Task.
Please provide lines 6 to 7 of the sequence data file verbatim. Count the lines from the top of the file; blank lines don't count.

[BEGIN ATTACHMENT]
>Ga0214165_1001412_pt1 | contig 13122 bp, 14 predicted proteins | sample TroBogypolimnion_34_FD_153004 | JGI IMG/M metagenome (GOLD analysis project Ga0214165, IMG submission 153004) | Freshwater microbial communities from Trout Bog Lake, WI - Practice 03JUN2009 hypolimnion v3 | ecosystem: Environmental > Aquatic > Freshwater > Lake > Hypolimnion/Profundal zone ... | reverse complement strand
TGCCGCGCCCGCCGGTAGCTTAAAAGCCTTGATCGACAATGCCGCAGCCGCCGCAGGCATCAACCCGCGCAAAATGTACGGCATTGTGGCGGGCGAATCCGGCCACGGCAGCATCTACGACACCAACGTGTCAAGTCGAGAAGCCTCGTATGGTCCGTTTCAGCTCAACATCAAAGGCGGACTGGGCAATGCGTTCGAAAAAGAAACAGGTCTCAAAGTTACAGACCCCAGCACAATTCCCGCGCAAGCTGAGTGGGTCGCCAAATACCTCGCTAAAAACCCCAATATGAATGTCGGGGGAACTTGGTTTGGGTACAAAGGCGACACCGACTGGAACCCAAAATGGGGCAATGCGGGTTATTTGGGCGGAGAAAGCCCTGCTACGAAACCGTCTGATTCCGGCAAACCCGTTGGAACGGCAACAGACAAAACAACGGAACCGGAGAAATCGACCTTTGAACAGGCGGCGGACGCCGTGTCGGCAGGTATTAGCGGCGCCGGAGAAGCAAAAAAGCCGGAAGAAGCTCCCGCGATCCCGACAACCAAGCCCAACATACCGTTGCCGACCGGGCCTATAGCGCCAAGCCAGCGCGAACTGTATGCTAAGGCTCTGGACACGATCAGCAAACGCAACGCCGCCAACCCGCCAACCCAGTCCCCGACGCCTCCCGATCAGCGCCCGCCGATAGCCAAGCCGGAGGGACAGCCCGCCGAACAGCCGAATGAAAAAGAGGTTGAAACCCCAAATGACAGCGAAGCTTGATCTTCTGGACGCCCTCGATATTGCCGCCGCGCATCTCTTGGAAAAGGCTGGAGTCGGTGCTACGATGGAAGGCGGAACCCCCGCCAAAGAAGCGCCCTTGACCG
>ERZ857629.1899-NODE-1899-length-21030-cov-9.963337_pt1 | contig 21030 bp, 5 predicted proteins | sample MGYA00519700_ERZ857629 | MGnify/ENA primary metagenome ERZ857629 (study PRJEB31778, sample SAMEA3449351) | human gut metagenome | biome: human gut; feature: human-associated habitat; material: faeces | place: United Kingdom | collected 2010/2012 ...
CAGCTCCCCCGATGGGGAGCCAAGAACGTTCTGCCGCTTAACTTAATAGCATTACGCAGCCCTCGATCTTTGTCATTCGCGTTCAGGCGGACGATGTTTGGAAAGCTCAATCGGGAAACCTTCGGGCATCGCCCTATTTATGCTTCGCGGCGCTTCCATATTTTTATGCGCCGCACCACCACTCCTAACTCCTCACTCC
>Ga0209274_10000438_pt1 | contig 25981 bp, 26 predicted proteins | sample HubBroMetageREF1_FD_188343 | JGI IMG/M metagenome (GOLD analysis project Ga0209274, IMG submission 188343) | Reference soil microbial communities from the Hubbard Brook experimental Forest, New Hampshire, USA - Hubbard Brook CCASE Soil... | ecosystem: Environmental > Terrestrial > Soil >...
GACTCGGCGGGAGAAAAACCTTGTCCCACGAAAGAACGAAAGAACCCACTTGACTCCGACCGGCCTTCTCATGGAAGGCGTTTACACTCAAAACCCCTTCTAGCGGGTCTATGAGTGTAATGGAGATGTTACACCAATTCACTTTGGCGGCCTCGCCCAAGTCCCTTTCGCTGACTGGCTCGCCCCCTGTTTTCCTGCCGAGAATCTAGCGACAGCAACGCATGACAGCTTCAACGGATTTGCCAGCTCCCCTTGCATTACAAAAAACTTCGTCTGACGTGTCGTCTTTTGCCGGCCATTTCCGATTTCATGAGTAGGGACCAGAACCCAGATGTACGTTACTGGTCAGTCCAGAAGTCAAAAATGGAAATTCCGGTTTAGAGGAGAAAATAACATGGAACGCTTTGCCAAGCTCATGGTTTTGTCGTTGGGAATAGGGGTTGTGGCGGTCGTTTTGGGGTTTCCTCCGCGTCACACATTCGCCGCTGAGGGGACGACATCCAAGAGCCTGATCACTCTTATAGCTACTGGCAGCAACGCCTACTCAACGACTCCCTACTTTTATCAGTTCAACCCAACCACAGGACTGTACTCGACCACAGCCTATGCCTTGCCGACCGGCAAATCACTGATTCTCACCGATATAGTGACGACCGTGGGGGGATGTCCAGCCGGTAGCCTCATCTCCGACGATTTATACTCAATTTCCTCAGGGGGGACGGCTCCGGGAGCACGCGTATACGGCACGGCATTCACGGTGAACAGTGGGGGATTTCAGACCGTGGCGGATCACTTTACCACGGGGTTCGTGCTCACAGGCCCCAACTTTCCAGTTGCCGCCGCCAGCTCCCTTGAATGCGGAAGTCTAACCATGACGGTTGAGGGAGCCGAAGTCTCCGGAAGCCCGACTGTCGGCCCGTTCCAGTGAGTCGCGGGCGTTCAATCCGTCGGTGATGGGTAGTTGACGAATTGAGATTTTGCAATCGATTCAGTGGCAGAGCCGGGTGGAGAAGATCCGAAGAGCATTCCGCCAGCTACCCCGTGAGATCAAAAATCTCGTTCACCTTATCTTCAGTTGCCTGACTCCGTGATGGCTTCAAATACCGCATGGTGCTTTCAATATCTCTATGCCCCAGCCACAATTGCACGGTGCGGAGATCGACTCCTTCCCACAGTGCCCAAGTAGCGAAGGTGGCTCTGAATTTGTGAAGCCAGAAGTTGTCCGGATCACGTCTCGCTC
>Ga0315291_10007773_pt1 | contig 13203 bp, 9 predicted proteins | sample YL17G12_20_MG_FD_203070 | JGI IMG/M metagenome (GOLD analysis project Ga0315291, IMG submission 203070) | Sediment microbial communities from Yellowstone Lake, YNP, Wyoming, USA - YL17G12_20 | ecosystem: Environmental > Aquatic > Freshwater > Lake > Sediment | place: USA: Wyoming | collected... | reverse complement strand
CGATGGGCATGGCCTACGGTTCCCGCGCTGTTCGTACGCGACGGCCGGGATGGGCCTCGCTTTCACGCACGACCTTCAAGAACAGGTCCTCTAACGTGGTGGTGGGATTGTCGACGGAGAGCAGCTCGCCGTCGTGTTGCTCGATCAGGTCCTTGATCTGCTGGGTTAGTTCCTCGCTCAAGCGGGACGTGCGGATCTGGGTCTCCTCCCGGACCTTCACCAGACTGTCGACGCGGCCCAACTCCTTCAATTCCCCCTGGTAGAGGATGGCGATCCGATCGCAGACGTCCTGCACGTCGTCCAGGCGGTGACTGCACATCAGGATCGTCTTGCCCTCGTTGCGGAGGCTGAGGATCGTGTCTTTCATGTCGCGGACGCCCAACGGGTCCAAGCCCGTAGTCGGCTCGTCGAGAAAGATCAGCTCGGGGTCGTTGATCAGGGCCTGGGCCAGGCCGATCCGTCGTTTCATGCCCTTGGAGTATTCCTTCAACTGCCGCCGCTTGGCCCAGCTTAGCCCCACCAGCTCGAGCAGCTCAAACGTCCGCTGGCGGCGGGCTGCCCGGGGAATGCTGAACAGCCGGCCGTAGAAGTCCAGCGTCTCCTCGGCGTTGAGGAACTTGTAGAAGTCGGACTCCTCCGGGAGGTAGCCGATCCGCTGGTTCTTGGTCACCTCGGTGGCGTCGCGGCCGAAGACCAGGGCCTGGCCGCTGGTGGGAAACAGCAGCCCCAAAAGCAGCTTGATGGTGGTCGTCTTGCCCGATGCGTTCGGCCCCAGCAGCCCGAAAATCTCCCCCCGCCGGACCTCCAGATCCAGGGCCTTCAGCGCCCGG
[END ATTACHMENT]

GACTCGGCGGGAGAAAAACCTTGTCCCACGAAAGAACGAAAGAACCCACTTGACTCCGACCGGCCTTCTCATGGAAGGCGTTTACACTCAAAACCCCTTCTAGCGGGTCTATGAGTGTAATGGAGATGTTACACCAATTCACTTTGGCGGCCTCGCCCAAGTCCCTTTCGCTGACTGGCTCGCCCCCTGTTTTCCTGCCGAGAATCTAGCGACAGCAACGCATGACAGCTTCAACGGATTTGCCAGCTCCCCTTGCATTACAAAAAACTTCGTCTGACGTGTCGTCTTTTGCCGGCCATTTCCGATTTCATGAGTAGGGACCAGAACCCAGATGTACGTTACTGGTCAGTCCAGAAGTCAAAAATGGAAATTCCGGTTTAGAGGAGAAAATAACATGGAACGCTTTGCCAAGCTCATGGTTTTGTCGTTGGGAATAGGGGTTGTGGCGGTCGTTTTGGGGTTTCCTCCGCGTCACACATTCGCCGCTGAGGGGACGACATCCAAGAGCCTGATCACTCTTATAGCTACTGGCAGCAACGCCTACTCAACGACTCCCTACTTTTATCAGTTCAACCCAACCACAGGACTGTACTCGACCACAGCCTATGCCTTGCCGACCGGCAAATCACTGATTCTCACCGATATAGTGACGACCGTGGGGGGATGTCCAGCCGGTAGCCTCATCTCCGACGATTTATACTCAATTTCCTCAGGGGGGACGGCTCCGGGAGCACGCGTATACGGCACGGCATTCACGGTGAACAGTGGGGGATTTCAGACCGTGGCGGATCACTTTACCACGGGGTTCGTGCTCACAGGCCCCAACTTTCCAGTTGCCGCCGCCAGCTCCCTTGAATGCGGAAGTCTAACCATGACGGTTGAGGGAGCCGAAGTCTCCGGAAGCCCGACTGTCGGCCCGTTCCAGTGAGTCGCGGGCGTTCAATCCGTCGGTGATGGGTAGTTGACGAATTGAGATTTTGCAATCGATTCAGTGGCAGAGCCGGGTGGAGAAGATCCGAAGAGCATTCCGCCAGCTACCCCGTGAGATCAAAAATCTCGTTCACCTTATCTTCAGTTGCCTGACTCCGTGATGGCTTCAAATACCGCATGGTGCTTTCAATATCTCTATGCCCCAGCCACAATTGCACGGTGCGGAGATCGACTCCTTCCCACAGTGCCCAAGTAGCGAAGGTGGCTCTGAATTTGTGAAGCCAGAAGTTGTCCGGATCACGTCTCGCTC
>Ga0315291_10007773_pt1 | contig 13203 bp, 9 predicted proteins | sample YL17G12_20_MG_FD_203070 | JGI IMG/M metagenome (GOLD analysis project Ga0315291, IMG submission 203070) | Sediment microbial communities from Yellowstone Lake, YNP, Wyoming, USA - YL17G12_20 | ecosystem: Environmental > Aquatic > Freshwater > Lake > Sediment | place: USA: Wyoming | collected... | reverse complement strand